Technical knowledge is not the only thing to focus on during these busy months. Soft skills can be just as important and questioning techniques top the list as we work with our clients. With the new standards coming, there are many discussions to hold with your clients. Strong questioning skills help you gather more quality information, help you learn about the business, helps other learn, helps build better relationships and helps to manage problems and people effectively. With that in mind, I thought you might find the article Good Questioning Techniques is an interesting read and may be passed onto your staff to help them develop and learn.
10 Steps for Getting Practice Growth Right
I often hear from firms that they want to grow and expand their client base. When a firm is poised for growth, expansion can help attract new business, offer strong career paths, help you remain relevant to client and enhance the firm’s value. Managing growth isn’t always easy, however, as you confront the challenge of scaling your practice effectively. A noteworthy article from the Journal of Accountancy has tips from experienced CPAs on how to navigate a period of growth and is worth the read.
This is going to be an exciting but busy year. I am now a member of the Audit and Assurance Standards Board (AASB) recently formed Audit of Less Complex Entities Advisory Group which provides guidance and advice to the AASB on the direction of Canadian Auditing Standards in the context of the challenges that small- to mid-sized practitioners face when auditing these types of companies. I look forward to hearing your views which in turn I can pass onto the Advisory Group. I will also pass on any updates back to you that I can during the course of this project. In the meantime, if you have any questions on this project, implementation of CSRS 4200 or any other topics, please do not hesitate to reach out. I am here to help save you time and provide peace of mind.
Kirsten S. Albo, FCPA, FCA
In this Update: Managing Fee Pressures; Better Client Meetings; Learning Mindfulness
The start of a new year brings many things to think about. I am excited to head into 2019 and have spent the last month thinking about what I hope to accomplish over the upcoming year. With the ever changing standards, working with clients, dealing with staff, there is never a shortage of things to think about. The last few updates have been very focused on standards and while I plan to keep you updated over the coming months as things evolve, this month I thought I would pass on a few tips about managing client relationships, including fee discussions – topics that are always top of mind for those in public practice. Read on…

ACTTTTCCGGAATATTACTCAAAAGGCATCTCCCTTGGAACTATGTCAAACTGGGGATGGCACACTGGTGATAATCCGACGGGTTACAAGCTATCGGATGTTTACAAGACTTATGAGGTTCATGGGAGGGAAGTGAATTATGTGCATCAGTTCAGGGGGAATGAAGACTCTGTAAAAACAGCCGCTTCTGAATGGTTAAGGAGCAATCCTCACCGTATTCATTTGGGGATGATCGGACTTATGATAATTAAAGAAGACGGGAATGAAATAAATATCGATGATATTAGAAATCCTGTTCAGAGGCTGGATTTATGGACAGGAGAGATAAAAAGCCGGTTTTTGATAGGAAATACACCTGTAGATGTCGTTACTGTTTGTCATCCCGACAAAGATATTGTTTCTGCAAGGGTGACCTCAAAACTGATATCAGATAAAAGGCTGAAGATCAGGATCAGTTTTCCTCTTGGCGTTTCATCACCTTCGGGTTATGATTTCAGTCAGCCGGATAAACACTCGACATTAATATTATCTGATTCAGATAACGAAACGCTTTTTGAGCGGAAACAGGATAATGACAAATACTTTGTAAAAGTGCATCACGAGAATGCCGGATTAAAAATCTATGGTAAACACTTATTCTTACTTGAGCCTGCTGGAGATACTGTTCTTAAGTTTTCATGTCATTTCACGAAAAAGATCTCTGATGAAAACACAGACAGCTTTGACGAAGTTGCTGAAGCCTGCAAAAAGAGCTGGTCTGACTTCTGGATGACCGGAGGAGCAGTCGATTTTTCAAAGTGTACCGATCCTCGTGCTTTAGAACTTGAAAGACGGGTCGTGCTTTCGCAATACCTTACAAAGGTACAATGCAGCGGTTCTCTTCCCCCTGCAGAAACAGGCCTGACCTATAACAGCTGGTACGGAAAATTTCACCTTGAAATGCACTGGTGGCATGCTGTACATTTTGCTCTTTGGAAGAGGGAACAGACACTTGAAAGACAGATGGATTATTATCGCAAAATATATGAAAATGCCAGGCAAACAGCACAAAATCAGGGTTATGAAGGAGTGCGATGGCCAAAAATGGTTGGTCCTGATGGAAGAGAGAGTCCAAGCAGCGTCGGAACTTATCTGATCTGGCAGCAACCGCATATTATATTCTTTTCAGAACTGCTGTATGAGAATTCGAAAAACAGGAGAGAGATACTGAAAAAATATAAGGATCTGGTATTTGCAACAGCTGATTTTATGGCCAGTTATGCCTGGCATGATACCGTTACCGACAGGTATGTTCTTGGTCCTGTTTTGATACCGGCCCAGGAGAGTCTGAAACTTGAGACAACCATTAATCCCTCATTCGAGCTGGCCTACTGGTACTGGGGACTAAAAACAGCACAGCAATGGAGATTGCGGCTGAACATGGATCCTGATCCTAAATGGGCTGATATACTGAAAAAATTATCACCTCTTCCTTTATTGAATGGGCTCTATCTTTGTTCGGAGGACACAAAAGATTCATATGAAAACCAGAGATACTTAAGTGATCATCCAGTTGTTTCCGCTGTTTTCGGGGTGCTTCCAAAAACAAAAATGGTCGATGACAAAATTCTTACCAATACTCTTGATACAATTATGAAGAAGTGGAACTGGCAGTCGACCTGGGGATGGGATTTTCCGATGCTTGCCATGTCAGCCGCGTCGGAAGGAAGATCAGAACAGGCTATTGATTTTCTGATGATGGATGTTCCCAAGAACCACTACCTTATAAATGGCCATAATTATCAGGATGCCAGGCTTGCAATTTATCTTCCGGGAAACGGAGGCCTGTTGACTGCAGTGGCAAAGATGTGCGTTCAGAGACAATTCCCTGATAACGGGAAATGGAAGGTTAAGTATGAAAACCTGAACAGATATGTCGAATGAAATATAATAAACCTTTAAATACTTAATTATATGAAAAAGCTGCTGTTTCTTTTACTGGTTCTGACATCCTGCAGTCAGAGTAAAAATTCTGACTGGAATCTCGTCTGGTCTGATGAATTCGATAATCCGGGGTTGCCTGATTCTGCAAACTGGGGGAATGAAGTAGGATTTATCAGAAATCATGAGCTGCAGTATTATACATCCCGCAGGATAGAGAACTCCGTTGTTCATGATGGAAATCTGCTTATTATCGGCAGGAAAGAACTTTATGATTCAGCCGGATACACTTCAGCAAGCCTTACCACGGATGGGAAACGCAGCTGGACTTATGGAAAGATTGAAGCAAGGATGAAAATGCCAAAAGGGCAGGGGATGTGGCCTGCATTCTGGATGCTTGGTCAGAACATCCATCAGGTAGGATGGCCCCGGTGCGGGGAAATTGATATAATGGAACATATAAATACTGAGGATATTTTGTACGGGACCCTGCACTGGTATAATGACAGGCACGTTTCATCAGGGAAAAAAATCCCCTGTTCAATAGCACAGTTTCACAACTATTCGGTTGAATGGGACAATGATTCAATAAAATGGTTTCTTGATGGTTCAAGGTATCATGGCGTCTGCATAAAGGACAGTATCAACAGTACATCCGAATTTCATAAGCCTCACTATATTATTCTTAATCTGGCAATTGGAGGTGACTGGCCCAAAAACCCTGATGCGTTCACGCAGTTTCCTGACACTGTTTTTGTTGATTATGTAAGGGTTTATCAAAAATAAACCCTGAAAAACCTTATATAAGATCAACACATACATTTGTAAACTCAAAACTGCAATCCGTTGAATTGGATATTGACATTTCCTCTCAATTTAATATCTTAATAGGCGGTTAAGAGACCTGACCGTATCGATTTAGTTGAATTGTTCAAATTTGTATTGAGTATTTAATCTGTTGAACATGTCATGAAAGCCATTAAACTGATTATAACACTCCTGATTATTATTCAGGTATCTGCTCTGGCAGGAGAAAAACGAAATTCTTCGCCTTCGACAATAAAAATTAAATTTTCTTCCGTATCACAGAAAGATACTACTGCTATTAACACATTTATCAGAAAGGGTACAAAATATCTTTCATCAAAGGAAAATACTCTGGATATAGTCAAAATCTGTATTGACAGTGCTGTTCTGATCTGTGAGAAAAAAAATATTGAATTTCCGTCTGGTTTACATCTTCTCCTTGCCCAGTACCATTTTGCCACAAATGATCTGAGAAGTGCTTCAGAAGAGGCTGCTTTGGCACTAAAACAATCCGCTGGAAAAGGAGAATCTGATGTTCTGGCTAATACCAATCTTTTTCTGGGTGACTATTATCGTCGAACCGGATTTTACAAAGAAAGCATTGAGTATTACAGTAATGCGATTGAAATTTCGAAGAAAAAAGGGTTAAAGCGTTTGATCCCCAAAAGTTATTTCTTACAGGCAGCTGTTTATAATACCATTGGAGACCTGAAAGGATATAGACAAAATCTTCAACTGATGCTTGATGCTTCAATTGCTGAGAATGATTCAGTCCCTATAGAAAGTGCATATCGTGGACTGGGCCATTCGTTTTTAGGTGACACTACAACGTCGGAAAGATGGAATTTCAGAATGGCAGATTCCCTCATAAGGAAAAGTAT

Three Ways to Effectively Manage Fee Pressure
As you head into busy season, the focus can sometimes be “just get the work done” but it is important to not to lose sight of fee discussions with your clients – earlier rather than later. Pressure to lower fees has consistently appeared as one of the top challenges facing small to mid-sized practices (SMPs). Members of the IFAC SMP Committee discussed fee pressures with practitioners from around the world who in turn shared their experiences, tips and best practices.
Communicating Value and Quality with Price
Another good article on addressing fee pressures. Clients often seek a better price, even when they are deeply interested in the services offered. This presents a great dilemma on which the Chairman of IFAC SMP Committee addresses. Key tips are provided to use when setting fee levels and engaging in price discussions with clients.
Five Tips for Better Client Meetings
With the ever-changing standards (including the new auditor’s report) and the requirement to have in-depth discussions with your clients, it is important that you hold meetings to provide value and gain information and not just hold a meeting for the sake of meeting. Boomer Consulting has five tips for holding better client meetings and ensuring these meetings are operating at an optimal level. They state: “You want to make sure that your team and your client understand what the purpose of each meeting is and ensure that everyone is on the same page before and after the meeting takes place”.
Why Accountants Need to Learn Mindfulness
With the upcoming busy season, it is easy to get caught up in doing the work and letting other things slip away. I enjoyed reading this article highlighting the ability of mindfulness is essential for time management, productivity and the development of the soft skills needed to succeed. The AICPA CPA Insider reminds us that as accountants we learn technology and technical skills but do not necessarily take the same amount of time improving how we communicate, how we collaborate and how we deliver our services. To grow as an advisor, we need to dedicate as much time to soft skills as we do to technical skills.
A few final short snappers. Today is the reporting deadline for CPD requirements. Don’t forget to submit your hours. As well, as you head into the next few months, remember to issue the correct auditor’s report – and ensure the wording is correct if it is the new report you are issuing. And finally, anytime you encounter an assurance or accounting issue, remember I am here to assist you as needed. But most importantly, try and stay warm!! The weather has to break soon.
Kirsten S. Albo, FCPA, FCA